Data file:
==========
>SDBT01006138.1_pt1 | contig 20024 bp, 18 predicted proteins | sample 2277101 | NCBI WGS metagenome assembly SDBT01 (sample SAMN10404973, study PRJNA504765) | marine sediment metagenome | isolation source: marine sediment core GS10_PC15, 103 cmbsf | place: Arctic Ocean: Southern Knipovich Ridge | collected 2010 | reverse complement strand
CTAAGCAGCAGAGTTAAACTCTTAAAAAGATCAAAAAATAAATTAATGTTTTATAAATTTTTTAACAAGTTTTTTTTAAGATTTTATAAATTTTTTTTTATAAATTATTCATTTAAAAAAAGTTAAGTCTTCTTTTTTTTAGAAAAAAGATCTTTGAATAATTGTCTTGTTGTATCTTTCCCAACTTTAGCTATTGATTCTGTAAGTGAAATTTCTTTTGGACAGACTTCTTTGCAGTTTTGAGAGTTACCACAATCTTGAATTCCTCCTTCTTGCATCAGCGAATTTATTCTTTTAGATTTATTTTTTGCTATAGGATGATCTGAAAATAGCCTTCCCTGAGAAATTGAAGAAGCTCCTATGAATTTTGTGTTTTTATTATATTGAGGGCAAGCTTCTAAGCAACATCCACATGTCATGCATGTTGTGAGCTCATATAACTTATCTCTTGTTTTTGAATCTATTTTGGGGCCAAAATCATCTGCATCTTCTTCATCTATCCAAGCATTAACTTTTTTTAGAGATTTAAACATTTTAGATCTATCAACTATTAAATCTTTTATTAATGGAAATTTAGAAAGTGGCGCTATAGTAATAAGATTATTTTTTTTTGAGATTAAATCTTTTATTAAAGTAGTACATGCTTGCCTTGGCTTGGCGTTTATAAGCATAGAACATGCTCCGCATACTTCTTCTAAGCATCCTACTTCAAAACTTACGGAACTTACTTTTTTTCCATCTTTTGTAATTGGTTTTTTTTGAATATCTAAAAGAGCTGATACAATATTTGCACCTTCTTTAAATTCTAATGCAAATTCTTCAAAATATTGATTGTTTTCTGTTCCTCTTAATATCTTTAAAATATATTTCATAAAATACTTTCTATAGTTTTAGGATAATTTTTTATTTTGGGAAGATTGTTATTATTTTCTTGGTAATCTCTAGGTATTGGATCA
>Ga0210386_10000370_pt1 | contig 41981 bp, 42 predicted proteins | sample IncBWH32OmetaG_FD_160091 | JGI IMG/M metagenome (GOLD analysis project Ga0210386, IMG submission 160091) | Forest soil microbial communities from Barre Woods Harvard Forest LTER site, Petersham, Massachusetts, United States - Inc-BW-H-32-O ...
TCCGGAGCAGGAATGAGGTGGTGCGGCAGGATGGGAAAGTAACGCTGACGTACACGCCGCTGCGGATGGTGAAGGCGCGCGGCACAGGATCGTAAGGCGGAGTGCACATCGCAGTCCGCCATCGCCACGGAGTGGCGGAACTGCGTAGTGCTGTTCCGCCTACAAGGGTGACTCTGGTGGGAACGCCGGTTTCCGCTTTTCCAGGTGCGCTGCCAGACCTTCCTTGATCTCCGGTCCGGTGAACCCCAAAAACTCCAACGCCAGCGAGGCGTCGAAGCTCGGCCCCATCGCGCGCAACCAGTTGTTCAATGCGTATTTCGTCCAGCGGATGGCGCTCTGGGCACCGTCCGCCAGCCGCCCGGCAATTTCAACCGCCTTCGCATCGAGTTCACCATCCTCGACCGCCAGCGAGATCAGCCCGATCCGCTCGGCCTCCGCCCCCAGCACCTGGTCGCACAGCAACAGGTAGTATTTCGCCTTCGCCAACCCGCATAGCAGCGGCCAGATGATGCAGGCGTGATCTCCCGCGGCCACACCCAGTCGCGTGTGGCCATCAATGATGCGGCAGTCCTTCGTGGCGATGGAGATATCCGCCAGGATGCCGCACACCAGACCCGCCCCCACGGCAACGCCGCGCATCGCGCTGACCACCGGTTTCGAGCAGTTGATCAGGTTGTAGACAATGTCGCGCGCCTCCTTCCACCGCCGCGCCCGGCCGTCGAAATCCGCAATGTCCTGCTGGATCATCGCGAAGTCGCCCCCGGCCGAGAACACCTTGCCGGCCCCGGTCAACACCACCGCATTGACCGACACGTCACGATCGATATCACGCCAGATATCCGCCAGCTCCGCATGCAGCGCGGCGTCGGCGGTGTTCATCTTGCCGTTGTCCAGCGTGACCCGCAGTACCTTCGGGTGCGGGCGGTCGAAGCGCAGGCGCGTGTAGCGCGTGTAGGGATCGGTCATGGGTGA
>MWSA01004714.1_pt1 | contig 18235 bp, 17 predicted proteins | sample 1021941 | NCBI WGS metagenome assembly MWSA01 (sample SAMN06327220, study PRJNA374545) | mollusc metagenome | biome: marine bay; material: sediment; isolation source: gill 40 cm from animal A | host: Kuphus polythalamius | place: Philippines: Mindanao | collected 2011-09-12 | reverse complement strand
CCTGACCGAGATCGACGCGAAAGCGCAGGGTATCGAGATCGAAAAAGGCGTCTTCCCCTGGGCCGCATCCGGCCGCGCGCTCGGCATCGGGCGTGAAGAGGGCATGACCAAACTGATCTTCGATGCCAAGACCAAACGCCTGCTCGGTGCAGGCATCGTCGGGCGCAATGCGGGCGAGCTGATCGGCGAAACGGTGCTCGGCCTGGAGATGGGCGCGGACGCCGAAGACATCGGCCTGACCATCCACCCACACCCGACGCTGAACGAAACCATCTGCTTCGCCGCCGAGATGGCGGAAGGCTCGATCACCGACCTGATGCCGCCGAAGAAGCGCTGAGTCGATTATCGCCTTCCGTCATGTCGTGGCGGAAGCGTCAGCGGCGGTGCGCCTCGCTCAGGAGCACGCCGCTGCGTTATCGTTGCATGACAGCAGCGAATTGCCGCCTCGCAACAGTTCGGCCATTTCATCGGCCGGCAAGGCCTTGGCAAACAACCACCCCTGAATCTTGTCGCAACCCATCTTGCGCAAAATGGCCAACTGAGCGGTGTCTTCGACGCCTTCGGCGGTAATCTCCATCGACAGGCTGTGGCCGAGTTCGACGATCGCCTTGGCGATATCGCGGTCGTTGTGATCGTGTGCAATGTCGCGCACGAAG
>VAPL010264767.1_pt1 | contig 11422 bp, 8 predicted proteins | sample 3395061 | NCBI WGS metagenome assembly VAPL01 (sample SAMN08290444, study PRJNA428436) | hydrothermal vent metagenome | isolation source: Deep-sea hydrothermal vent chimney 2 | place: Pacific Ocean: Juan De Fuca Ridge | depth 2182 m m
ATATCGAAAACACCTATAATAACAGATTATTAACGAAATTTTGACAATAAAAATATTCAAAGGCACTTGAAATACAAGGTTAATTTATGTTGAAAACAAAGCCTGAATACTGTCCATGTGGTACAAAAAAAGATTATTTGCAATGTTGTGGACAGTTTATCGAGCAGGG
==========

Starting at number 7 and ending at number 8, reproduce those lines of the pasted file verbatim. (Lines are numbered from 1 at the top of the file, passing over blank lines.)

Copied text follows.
>VAPL010264767.1_pt1 | contig 11422 bp, 8 predicted proteins | sample 3395061 | NCBI WGS metagenome assembly VAPL01 (sample SAMN08290444, study PRJNA428436) | hydrothermal vent metagenome | isolation source: Deep-sea hydrothermal vent chimney 2 | place: Pacific Ocean: Juan De Fuca Ridge | depth 2182 m m
ATATCGAAAACACCTATAATAACAGATTATTAACGAAATTTTGACAATAAAAATATTCAAAGGCACTTGAAATACAAGGTTAATTTATGTTGAAAACAAAGCCTGAATACTGTCCATGTGGTACAAAAAAAGATTATTTGCAATGTTGTGGACAGTTTATCGAGCAGGG